With its spritely J-rock music and top down, twin stick shooter stylings, Circuit Breakers is as heady a retro trip as you will likely ever experience this side of Capcom’s Megaman Legacy Collection. Like all the best arcade shooters from yesteryear, Circuit Breakers dispenses with the all non-essential stuff, such as a story, to provide a lean, yet fundamentally sound shooter experience that we just simply don’t see enough of on PC these days.
As you might well guess, the principle of Circuit Breakers is wonderfully simple. You and up to four mates must enter a room, destroy as many robots as you can and then move onto the next before doing the exact same thing again. Clearly, it’s the sort of affair which gets exhaustive if played for extended periods of time but as per its arcade roots, Circuit Breakers is best enjoyed in small bursts and with a bunch of friends on hand to take part in the carnage.
The Shotgun toting Shelby is the most difficult character to master of the four
Part of the charm of these games has traditionally been the ease at which someone can pick up and play them with precious little prior experience and this is something that the developer behind Circuit Breakers has ostensibly embraced, crafting an arcade shooter which is easy to get into but predictably difficult to master. Compounding these fundamentals are four very different characters to choose from, with each possessing a different weapon that in turn accommodates a variety of playstyles as a result.
Aldo and his machine gun are perhaps closest to the twin stick archetype that we all know and love; allowing the player to effortlessly strafe and shoot enemies with a constant barrage of lead; he is arguably the best choice for beginners starting off. Samson also proves to be a good choice for twin-stick shooter rookies too, since his single shot rocket launcher can cause massive splash damage while demanding little accuracy against larger groups of enemies.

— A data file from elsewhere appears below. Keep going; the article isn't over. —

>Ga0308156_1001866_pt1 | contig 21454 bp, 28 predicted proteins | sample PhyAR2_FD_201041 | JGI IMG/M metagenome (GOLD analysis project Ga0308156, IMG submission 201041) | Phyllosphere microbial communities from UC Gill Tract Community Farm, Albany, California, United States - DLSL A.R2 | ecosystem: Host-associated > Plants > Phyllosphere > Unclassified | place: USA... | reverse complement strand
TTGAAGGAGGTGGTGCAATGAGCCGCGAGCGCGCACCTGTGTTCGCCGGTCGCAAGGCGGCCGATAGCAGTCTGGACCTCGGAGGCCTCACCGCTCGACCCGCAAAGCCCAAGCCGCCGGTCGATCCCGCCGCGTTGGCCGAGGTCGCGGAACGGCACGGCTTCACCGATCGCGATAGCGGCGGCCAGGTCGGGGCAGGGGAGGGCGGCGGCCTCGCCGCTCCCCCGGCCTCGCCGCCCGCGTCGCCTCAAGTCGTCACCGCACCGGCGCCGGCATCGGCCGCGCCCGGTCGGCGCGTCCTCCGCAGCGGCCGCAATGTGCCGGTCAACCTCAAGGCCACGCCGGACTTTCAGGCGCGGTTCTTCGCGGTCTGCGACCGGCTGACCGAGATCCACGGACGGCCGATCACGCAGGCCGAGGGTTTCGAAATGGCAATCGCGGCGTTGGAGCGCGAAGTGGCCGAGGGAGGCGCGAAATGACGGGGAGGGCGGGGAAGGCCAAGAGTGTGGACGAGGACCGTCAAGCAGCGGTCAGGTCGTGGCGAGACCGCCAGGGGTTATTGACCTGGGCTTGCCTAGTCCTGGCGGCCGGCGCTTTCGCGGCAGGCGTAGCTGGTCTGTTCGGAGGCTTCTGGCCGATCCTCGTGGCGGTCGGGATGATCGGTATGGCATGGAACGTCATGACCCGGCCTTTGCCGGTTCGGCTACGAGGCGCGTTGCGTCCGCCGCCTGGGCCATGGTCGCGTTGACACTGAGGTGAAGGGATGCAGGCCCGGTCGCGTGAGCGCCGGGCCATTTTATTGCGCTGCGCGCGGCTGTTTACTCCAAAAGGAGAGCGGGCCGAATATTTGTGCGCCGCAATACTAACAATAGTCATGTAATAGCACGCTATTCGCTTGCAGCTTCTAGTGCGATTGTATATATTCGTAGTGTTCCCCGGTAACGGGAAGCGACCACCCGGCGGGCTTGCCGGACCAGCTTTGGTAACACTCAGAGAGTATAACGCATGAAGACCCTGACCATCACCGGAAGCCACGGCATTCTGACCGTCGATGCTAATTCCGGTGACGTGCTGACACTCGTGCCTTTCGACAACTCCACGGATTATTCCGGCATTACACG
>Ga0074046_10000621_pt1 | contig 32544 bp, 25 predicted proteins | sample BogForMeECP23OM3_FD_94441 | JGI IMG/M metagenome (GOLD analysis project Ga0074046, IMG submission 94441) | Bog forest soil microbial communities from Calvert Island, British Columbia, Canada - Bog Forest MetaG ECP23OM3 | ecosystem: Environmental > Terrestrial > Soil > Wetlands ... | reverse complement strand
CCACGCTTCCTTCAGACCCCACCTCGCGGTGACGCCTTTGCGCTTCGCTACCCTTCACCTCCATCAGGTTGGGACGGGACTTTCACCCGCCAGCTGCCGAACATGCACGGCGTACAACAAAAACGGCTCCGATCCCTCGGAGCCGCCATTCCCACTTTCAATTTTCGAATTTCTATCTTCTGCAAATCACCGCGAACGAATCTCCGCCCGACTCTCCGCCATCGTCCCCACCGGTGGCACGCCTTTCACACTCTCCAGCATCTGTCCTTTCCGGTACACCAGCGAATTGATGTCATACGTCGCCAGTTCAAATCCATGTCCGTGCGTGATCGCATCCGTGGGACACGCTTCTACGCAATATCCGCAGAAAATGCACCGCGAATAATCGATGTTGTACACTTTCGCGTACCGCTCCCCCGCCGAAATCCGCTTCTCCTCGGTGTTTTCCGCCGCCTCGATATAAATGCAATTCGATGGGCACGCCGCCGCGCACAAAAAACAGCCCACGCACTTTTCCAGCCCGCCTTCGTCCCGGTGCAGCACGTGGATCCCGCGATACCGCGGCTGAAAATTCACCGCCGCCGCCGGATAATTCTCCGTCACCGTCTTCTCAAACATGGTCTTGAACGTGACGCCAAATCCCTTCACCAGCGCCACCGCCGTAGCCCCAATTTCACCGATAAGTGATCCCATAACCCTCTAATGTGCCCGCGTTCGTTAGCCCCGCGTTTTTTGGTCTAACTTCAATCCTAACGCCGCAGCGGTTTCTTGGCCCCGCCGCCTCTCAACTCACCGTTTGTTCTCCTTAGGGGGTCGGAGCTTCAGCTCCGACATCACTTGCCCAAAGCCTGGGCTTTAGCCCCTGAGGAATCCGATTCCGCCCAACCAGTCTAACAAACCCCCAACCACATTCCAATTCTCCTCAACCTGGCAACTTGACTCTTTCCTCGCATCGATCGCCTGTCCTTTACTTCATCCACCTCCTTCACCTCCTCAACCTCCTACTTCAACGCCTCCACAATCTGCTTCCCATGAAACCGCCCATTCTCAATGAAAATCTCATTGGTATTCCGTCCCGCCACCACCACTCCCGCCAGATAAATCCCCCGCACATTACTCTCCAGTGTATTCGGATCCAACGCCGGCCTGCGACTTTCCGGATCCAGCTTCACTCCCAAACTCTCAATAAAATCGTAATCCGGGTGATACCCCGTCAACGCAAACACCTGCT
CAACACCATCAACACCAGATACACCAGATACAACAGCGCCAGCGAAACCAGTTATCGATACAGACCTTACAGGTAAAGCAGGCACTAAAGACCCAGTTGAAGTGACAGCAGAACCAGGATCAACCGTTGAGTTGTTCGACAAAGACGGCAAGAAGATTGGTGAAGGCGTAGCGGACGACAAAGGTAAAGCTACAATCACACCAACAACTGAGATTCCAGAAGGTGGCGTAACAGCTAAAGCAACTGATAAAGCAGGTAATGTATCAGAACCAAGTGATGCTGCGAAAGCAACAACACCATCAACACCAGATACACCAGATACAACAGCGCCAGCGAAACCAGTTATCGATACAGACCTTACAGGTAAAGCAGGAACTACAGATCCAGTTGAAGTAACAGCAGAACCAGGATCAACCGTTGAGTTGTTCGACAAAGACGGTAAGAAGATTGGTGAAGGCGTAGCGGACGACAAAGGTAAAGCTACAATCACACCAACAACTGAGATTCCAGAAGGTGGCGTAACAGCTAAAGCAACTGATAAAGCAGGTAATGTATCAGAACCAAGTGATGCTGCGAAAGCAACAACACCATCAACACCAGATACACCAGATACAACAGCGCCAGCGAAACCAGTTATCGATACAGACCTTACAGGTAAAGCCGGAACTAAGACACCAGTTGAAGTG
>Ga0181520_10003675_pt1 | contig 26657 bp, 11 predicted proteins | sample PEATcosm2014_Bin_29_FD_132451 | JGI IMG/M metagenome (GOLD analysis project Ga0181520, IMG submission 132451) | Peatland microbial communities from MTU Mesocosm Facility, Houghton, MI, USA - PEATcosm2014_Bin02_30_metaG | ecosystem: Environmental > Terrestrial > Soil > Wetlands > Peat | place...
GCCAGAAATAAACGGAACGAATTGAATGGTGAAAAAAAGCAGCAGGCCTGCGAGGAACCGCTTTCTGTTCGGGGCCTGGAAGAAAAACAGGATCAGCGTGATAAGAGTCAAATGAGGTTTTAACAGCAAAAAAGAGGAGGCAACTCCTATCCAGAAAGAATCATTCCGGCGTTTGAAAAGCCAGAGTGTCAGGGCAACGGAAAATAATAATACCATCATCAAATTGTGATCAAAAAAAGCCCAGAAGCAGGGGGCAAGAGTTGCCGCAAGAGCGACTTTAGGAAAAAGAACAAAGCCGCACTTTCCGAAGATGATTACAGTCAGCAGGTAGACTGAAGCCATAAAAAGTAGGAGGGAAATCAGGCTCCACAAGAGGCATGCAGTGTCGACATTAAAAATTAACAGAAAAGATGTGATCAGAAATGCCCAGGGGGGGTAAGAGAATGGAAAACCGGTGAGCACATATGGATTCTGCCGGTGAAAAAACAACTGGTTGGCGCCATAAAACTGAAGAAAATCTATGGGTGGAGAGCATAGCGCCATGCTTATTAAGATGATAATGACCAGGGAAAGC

Next up is Tay, who proves to be an especially interesting prospect since her laser doesn’t function in the manner that you might expect. Rather than allowing the player to strafe and rotate a beam of death, Tay’s laser instead fires a column of light which sustains itself for a split-second beginning at the location it was fired from rather than the current location of the player. Finally, the shotgun toting Shelby is perhaps best suited to more experienced genre stalwarts with a short range and modest spread, this character does most of his work far closer to the enemy than his comrades and thus incurs the most risk as a result.
While the quartet of robot-busting heroes that you can choose from adds variety to the proceedings, it comes as a welcome surprise to discover that Circuit Breakers has an assortment of deeper elements lurking underneath its hood, resulting in the creation of something that feels original, yet still welcomingly familiar. Chief among these is the novel method that Circuit Breakers possesses for powering up your chosen hero.
Rather than just scooping up power-ups, it’s based on a meter which is filled by collecting crystal shards but is depleted by firing your weapon. Once the meter has been filled, you effectively ‘level up’ and your weapon becomes more powerful, although this also increases the amount of shards that are required to level up next time. Additionally, the meter can also be used to provide your character with a robot shredding shield for a short period of time too, meaning that there is a fair bit of tactical awareness intrinsic in its use while encouraging players to consider accurate fire in the sort of game that would normally advise against it.
A screen rammed to the brim with robots, bullets and corpses is pretty much the norm for Circuit Breakers
Speaking of tactics, Circuit Breakers turns out to be even deeper still the more you play. For example, health replenishing hearts are locked within containers that must be blasted several times. The thing is you don’t want to be doing that when surrounded by bad guys so it pays off to destroy the crates during a quiet spell so that you can scoop up the health later on with little fuss. It’s this sort of pre-emptive planning that later in the game especially, meaningfully separates Circuit Breakers from the twin-stick blasters of old.